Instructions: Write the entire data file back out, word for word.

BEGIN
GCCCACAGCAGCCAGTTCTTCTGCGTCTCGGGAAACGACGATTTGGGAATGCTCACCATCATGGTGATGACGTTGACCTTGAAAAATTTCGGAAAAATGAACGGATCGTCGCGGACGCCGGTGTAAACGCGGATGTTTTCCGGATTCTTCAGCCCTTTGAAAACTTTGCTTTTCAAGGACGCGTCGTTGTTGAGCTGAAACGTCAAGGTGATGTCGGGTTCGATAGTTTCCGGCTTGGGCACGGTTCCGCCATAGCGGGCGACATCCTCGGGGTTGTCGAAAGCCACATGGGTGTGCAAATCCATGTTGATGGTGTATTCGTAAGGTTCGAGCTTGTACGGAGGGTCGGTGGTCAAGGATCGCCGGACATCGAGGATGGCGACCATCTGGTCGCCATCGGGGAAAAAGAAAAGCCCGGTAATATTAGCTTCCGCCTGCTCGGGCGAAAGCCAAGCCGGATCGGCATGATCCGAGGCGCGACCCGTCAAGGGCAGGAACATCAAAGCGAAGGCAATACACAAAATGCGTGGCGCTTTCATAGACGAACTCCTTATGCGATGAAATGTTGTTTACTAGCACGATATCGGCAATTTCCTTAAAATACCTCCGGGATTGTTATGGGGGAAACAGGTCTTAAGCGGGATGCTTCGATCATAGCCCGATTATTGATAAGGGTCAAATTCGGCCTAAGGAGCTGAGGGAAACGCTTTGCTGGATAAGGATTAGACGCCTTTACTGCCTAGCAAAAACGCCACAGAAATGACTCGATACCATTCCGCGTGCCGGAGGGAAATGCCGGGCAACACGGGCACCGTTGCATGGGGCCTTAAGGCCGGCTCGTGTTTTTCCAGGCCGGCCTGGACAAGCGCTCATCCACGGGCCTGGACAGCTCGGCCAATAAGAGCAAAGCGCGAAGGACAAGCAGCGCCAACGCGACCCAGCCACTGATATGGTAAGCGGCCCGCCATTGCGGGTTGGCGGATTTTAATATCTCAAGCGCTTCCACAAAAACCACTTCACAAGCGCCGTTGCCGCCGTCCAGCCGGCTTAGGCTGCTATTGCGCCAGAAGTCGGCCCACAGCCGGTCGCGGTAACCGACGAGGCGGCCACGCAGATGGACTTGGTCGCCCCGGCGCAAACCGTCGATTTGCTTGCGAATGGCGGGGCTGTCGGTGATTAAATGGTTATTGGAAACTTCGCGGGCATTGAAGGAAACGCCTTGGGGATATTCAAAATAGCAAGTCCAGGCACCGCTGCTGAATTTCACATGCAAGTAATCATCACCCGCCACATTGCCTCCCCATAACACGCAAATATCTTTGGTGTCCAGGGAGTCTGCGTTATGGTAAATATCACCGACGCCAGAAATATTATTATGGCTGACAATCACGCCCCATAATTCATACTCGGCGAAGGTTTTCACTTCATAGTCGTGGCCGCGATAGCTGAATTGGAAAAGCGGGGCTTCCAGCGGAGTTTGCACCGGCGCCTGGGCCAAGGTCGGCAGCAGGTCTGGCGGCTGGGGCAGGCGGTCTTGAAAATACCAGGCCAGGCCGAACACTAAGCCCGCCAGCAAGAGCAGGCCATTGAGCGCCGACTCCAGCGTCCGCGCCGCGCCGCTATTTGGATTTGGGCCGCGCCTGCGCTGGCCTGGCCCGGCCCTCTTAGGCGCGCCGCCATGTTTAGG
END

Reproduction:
GCCCACAGCAGCCAGTTCTTCTGCGTCTCGGGAAACGACGATTTGGGAATGCTCACCATCATGGTGATGACGTTGACCTTGAAAAATTTCGGAAAAATGAACGGATCGTCGCGGACGCCGGTGTAAACGCGGATGTTTTCCGGATTCTTCAGCCCTTTGAAAACTTTGCTTTTCAAGGACGCGTCGTTGTTGAGCTGAAACGTCAAGGTGATGTCGGGTTCGATAGTTTCCGGCTTGGGCACGGTTCCGCCATAGCGGGCGACATCCTCGGGGTTGTCGAAAGCCACATGGGTGTGCAAATCCATGTTGATGGTGTATTCGTAAGGTTCGAGCTTGTACGGAGGGTCGGTGGTCAAGGATCGCCGGACATCGAGGATGGCGACCATCTGGTCGCCATCGGGGAAAAAGAAAAGCCCGGTAATATTAGCTTCCGCCTGCTCGGGCGAAAGCCAAGCCGGATCGGCATGATCCGAGGCGCGACCCGTCAAGGGCAGGAACATCAAAGCGAAGGCAATACACAAAATGCGTGGCGCTTTCATAGACGAACTCCTTATGCGATGAAATGTTGTTTACTAGCACGATATCGGCAATTTCCTTAAAATACCTCCGGGATTGTTATGGGGGAAACAGGTCTTAAGCGGGATGCTTCGATCATAGCCCGATTATTGATAAGGGTCAAATTCGGCCTAAGGAGCTGAGGGAAACGCTTTGCTGGATAAGGATTAGACGCCTTTACTGCCTAGCAAAAACGCCACAGAAATGACTCGATACCATTCCGCGTGCCGGAGGGAAATGCCGGGCAACACGGGCACCGTTGCATGGGGCCTTAAGGCCGGCTCGTGTTTTTCCAGGCCGGCCTGGACAAGCGCTCATCCACGGGCCTGGACAGCTCGGCCAATAAGAGCAAAGCGCGAAGGACAAGCAGCGCCAACGCGACCCAGCCACTGATATGGTAAGCGGCCCGCCATTGCGGGTTGGCGGATTTTAATATCTCAAGCGCTTCCACAAAAACCACTTCACAAGCGCCGTTGCCGCCGTCCAGCCGGCTTAGGCTGCTATTGCGCCAGAAGTCGGCCCACAGCCGGTCGCGGTAACCGACGAGGCGGCCACGCAGATGGACTTGGTCGCCCCGGCGCAAACCGTCGATTTGCTTGCGAATGGCGGGGCTGTCGGTGATTAAATGGTTATTGGAAACTTCGCGGGCATTGAAGGAAACGCCTTGGGGATATTCAAAATAGCAAGTCCAGGCACCGCTGCTGAATTTCACATGCAAGTAATCATCACCCGCCACATTGCCTCCCCATAACACGCAAATATCTTTGGTGTCCAGGGAGTCTGCGTTATGGTAAATATCACCGACGCCAGAAATATTATTATGGCTGACAATCACGCCCCATAATTCATACTCGGCGAAGGTTTTCACTTCATAGTCGTGGCCGCGATAGCTGAATTGGAAAAGCGGGGCTTCCAGCGGAGTTTGCACCGGCGCCTGGGCCAAGGTCGGCAGCAGGTCTGGCGGCTGGGGCAGGCGGTCTTGAAAATACCAGGCCAGGCCGAACACTAAGCCCGCCAGCAAGAGCAGGCCATTGAGCGCCGACTCCAGCGTCCGCGCCGCGCCGCTATTTGGATTTGGGCCGCGCCTGCGCTGGCCTGGCCCGGCCCTCTTAGGCGCGCCGCCATGTTTAGG